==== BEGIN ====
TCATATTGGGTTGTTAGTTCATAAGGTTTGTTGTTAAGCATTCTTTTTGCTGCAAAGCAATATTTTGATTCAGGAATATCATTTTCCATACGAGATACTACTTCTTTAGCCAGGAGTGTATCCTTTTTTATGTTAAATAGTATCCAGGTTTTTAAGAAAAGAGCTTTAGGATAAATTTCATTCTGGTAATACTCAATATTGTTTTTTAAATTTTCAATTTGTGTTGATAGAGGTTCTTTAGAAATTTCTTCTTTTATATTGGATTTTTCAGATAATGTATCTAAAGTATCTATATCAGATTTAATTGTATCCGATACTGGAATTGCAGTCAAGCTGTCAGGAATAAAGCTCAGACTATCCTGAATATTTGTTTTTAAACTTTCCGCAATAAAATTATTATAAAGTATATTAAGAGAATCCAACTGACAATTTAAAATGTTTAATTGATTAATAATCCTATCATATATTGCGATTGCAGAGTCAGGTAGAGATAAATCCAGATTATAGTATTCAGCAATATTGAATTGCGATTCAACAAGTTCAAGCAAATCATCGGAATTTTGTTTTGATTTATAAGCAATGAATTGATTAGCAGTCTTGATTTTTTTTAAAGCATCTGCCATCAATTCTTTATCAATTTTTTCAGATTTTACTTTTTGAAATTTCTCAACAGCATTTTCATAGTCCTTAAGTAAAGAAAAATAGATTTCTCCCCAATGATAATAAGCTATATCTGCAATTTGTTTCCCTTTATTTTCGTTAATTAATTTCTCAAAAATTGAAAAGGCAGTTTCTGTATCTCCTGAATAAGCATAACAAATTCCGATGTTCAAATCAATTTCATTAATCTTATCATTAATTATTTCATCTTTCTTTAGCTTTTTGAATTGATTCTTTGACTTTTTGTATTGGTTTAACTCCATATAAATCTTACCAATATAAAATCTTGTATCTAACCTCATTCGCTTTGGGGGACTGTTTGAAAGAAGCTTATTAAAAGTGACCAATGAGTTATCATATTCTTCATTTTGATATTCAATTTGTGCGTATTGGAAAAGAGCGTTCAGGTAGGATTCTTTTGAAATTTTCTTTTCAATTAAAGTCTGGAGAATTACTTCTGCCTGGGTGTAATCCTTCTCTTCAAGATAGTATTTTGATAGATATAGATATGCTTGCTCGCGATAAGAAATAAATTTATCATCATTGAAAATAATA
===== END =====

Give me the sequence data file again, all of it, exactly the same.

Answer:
TCATATTGGGTTGTTAGTTCATAAGGTTTGTTGTTAAGCATTCTTTTTGCTGCAAAGCAATATTTTGATTCAGGAATATCATTTTCCATACGAGATACTACTTCTTTAGCCAGGAGTGTATCCTTTTTTATGTTAAATAGTATCCAGGTTTTTAAGAAAAGAGCTTTAGGATAAATTTCATTCTGGTAATACTCAATATTGTTTTTTAAATTTTCAATTTGTGTTGATAGAGGTTCTTTAGAAATTTCTTCTTTTATATTGGATTTTTCAGATAATGTATCTAAAGTATCTATATCAGATTTAATTGTATCCGATACTGGAATTGCAGTCAAGCTGTCAGGAATAAAGCTCAGACTATCCTGAATATTTGTTTTTAAACTTTCCGCAATAAAATTATTATAAAGTATATTAAGAGAATCCAACTGACAATTTAAAATGTTTAATTGATTAATAATCCTATCATATATTGCGATTGCAGAGTCAGGTAGAGATAAATCCAGATTATAGTATTCAGCAATATTGAATTGCGATTCAACAAGTTCAAGCAAATCATCGGAATTTTGTTTTGATTTATAAGCAATGAATTGATTAGCAGTCTTGATTTTTTTTAAAGCATCTGCCATCAATTCTTTATCAATTTTTTCAGATTTTACTTTTTGAAATTTCTCAACAGCATTTTCATAGTCCTTAAGTAAAGAAAAATAGATTTCTCCCCAATGATAATAAGCTATATCTGCAATTTGTTTCCCTTTATTTTCGTTAATTAATTTCTCAAAAATTGAAAAGGCAGTTTCTGTATCTCCTGAATAAGCATAACAAATTCCGATGTTCAAATCAATTTCATTAATCTTATCATTAATTATTTCATCTTTCTTTAGCTTTTTGAATTGATTCTTTGACTTTTTGTATTGGTTTAACTCCATATAAATCTTACCAATATAAAATCTTGTATCTAACCTCATTCGCTTTGGGGGACTGTTTGAAAGAAGCTTATTAAAAGTGACCAATGAGTTATCATATTCTTCATTTTGATATTCAATTTGTGCGTATTGGAAAAGAGCGTTCAGGTAGGATTCTTTTGAAATTTTCTTTTCAATTAAAGTCTGGAGAATTACTTCTGCCTGGGTGTAATCCTTCTCTTCAAGATAGTATTTTGATAGATATAGATATGCTTGCTCGCGATAAGAAATAAATTTATCATCATTGAAAATAATA